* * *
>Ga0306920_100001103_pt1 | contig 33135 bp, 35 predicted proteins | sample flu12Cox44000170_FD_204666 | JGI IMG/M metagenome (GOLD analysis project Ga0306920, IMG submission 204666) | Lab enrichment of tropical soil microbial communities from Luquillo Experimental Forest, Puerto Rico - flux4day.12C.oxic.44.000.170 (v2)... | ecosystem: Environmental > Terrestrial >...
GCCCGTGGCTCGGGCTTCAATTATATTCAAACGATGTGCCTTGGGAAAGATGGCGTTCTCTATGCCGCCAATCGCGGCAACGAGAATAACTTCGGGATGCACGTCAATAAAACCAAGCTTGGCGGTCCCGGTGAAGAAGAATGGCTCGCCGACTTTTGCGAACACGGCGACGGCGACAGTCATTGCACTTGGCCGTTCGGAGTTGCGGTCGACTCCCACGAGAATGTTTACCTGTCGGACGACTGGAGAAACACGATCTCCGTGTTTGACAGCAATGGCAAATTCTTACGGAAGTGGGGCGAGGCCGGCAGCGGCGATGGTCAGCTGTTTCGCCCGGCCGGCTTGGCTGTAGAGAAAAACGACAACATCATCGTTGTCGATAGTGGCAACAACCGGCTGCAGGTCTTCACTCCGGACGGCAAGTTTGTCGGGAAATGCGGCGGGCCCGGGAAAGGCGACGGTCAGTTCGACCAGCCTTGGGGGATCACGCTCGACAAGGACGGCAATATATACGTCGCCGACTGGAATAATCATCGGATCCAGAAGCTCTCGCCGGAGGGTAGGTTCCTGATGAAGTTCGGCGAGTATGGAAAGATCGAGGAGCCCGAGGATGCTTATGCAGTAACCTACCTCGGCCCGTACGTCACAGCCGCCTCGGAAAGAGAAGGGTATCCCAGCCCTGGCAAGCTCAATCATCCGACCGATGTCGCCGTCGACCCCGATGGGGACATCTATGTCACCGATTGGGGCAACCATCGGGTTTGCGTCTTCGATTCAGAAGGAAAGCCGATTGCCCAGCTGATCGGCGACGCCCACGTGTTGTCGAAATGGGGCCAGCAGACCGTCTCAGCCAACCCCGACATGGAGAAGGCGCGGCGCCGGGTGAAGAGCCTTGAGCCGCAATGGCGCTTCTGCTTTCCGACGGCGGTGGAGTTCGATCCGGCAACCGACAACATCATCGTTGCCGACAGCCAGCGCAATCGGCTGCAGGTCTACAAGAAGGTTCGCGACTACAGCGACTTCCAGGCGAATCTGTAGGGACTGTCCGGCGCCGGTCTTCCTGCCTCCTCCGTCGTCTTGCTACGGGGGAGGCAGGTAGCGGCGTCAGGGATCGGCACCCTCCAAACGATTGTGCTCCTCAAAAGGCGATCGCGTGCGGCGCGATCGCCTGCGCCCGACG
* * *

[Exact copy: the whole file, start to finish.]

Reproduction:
>Ga0306920_100001103_pt1 | contig 33135 bp, 35 predicted proteins | sample flu12Cox44000170_FD_204666 | JGI IMG/M metagenome (GOLD analysis project Ga0306920, IMG submission 204666) | Lab enrichment of tropical soil microbial communities from Luquillo Experimental Forest, Puerto Rico - flux4day.12C.oxic.44.000.170 (v2)... | ecosystem: Environmental > Terrestrial >...
GCCCGTGGCTCGGGCTTCAATTATATTCAAACGATGTGCCTTGGGAAAGATGGCGTTCTCTATGCCGCCAATCGCGGCAACGAGAATAACTTCGGGATGCACGTCAATAAAACCAAGCTTGGCGGTCCCGGTGAAGAAGAATGGCTCGCCGACTTTTGCGAACACGGCGACGGCGACAGTCATTGCACTTGGCCGTTCGGAGTTGCGGTCGACTCCCACGAGAATGTTTACCTGTCGGACGACTGGAGAAACACGATCTCCGTGTTTGACAGCAATGGCAAATTCTTACGGAAGTGGGGCGAGGCCGGCAGCGGCGATGGTCAGCTGTTTCGCCCGGCCGGCTTGGCTGTAGAGAAAAACGACAACATCATCGTTGTCGATAGTGGCAACAACCGGCTGCAGGTCTTCACTCCGGACGGCAAGTTTGTCGGGAAATGCGGCGGGCCCGGGAAAGGCGACGGTCAGTTCGACCAGCCTTGGGGGATCACGCTCGACAAGGACGGCAATATATACGTCGCCGACTGGAATAATCATCGGATCCAGAAGCTCTCGCCGGAGGGTAGGTTCCTGATGAAGTTCGGCGAGTATGGAAAGATCGAGGAGCCCGAGGATGCTTATGCAGTAACCTACCTCGGCCCGTACGTCACAGCCGCCTCGGAAAGAGAAGGGTATCCCAGCCCTGGCAAGCTCAATCATCCGACCGATGTCGCCGTCGACCCCGATGGGGACATCTATGTCACCGATTGGGGCAACCATCGGGTTTGCGTCTTCGATTCAGAAGGAAAGCCGATTGCCCAGCTGATCGGCGACGCCCACGTGTTGTCGAAATGGGGCCAGCAGACCGTCTCAGCCAACCCCGACATGGAGAAGGCGCGGCGCCGGGTGAAGAGCCTTGAGCCGCAATGGCGCTTCTGCTTTCCGACGGCGGTGGAGTTCGATCCGGCAACCGACAACATCATCGTTGCCGACAGCCAGCGCAATCGGCTGCAGGTCTACAAGAAGGTTCGCGACTACAGCGACTTCCAGGCGAATCTGTAGGGACTGTCCGGCGCCGGTCTTCCTGCCTCCTCCGTCGTCTTGCTACGGGGGAGGCAGGTAGCGGCGTCAGGGATCGGCACCCTCCAAACGATTGTGCTCCTCAAAAGGCGATCGCGTGCGGCGCGATCGCCTGCGCCCGACG